In Zone One, the readers do not figure out the main characters real name throughout the entire time. The nickname he is given is Mark Spitz, which we later find out was the name of a very famous olympic swimmer. Mark Spitz was described as average, “He was not made team captain, nor was he the last one picked. He sidestepped detention and honor rolls with equal aplomb… but his most appropriate designation would have been Most Likely Not to Be Named the Most Likely Anything, and this was not a category(Whitehead, 11).” This explains how Mark Spitz was considered mediocre which I found ironic. I found it ironic that the nickname given to him was Mark Spitz, since he was anything but mediocre. The olympic swimmer Mark Spitz, won nine gold medals and set up to thirty-five world records. But Mark Spitz name was deemed unimportant just like the “skels,” the skels were people as well and I think Mark Spitz, Kaitlyn, Gary, and the rest of the “pheenies” forget that. “He had a particular dislike for No Mas, who bragged around Wonton about his scrapbook of straggler humiliation(Whitehead, 142).” These hunters are taking pieces of these zombies as a trophy, they do not understand that at one point, and even still could be considered human and do not deserve to be treated with such disrespect. At first I forgot that they were humans at one point too, that was until I read, “Fifty-five? Can you look for IDs, Gary(Whitehead,34)?” This made me realize that they had to go through the person’s pockets and belongings to try and find some sort of identification to see who it was. I was shocked when I read this part because it did not register to me that these zombies had to have come from somewhere, they had to be people at one point of their lives. I believe that even the skels were disrespected when it came to being remembered. The skels were not given names, other than “skels,” they did not individually get remembered, after they were killed they were forgotten. They did not get a proper burial or even a tombstone with their name on it.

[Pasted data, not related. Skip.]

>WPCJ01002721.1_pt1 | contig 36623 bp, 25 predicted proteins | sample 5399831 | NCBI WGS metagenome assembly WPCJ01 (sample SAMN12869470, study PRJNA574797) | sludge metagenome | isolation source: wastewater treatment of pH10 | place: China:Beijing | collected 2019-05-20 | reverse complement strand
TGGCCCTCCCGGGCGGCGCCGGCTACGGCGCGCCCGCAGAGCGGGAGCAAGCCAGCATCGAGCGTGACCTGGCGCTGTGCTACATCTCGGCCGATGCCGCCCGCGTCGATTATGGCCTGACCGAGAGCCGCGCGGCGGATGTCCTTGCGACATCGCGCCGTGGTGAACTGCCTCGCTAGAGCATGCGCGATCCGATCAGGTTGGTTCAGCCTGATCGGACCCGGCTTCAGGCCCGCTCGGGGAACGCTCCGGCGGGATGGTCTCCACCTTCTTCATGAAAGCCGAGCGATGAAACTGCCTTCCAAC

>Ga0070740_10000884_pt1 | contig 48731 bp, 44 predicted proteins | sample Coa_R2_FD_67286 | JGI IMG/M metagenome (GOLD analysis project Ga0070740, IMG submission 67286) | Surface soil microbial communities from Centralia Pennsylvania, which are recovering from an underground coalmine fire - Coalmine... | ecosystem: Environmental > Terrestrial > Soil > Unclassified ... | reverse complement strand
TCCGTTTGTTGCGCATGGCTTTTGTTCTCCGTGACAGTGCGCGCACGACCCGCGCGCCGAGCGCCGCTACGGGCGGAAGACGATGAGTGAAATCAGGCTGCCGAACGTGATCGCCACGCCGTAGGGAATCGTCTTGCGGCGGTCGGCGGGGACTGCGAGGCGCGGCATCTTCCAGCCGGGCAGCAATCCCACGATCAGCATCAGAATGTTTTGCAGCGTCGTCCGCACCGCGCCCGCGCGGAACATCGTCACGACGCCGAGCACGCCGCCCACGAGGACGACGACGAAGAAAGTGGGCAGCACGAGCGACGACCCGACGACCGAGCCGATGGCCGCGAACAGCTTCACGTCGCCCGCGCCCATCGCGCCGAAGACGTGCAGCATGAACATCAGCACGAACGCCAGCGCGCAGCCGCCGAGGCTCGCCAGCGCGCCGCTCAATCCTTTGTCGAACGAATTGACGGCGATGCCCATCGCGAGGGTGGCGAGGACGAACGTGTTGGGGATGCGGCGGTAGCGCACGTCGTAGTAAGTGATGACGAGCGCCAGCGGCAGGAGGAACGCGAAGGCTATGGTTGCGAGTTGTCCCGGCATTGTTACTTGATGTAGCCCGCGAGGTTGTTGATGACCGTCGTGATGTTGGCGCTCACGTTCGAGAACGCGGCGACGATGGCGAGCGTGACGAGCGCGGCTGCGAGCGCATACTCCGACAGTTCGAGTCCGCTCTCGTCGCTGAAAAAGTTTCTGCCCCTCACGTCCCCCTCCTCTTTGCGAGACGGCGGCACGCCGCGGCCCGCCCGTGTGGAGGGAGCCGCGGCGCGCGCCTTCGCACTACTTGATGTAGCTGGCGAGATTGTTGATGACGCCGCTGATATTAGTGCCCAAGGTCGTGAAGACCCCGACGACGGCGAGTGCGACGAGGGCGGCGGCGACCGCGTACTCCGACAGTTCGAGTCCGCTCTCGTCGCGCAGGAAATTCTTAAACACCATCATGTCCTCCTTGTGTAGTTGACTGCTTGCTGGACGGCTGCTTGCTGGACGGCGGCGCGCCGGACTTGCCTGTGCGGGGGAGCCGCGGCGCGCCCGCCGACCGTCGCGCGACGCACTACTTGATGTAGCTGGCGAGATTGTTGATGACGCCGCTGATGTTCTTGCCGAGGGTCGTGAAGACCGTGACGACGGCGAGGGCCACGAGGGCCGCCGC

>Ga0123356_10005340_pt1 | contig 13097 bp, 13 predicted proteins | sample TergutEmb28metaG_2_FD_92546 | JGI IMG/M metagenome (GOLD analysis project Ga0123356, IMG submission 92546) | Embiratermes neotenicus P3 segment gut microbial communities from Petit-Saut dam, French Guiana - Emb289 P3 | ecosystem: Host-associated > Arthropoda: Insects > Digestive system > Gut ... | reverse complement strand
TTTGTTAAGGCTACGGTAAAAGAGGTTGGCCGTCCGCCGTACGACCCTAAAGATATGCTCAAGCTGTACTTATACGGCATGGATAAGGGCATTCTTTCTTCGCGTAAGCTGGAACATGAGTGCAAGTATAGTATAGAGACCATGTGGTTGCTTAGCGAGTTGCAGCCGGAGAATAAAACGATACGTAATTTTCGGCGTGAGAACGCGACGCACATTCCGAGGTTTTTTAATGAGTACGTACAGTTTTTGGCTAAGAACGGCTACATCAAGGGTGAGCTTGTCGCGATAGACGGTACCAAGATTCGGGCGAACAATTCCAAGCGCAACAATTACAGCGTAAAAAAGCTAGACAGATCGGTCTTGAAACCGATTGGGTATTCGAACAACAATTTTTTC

While reading Zone One, all I could think about was the African Burial Ground National Monument. It is located in Lower Manhattan, New York City and is administered by the US National Park Service. According to the U.S General Services Administration, “GSA’s African Burial Ground project began in 1991, when, during a pre-construction work for a new federal office building, workers discovered the skeletal remains of the first of more than 400 men, women, and children. Investigations revealed that during the 17th and 18th centuries, free and enslaved Africans were buried in a 6.6 acre burial ground in lower Manhattan outside the boundaries of the settlement of New Amsterdam, which would become New York.” These bodies did not have names attached, no one knew who they were, their families did not know that they were buried at all. In class we watched a video showing us what the Memorial looked like and I noticed giant hills in the memorial, these hills were where so many bodies were buried, and no one knew who they were. It was crazy to me to know that these families did not get closure, because they did not know that their ancestors were even buried at all. “Over the decades, the unmarked cemetery was covered over by development and landfill. The finding deeply impacted the descendant and broader community and, at the same time, renewed awareness in cultural significance and historic preservation.” Building the Memorial was a step in the right direction, although these people were not given the respect they deserve, today people know how wrong it is to not recognize them at all. This is so similar to Zone One because no one realized that these are human beings too. When the African Americans passed away, they were not thought of as human beings so they were just thrown away and forgotten about. These African Americans were probably not respected as they were alive and they deserve to be at rest in peace, and remembered.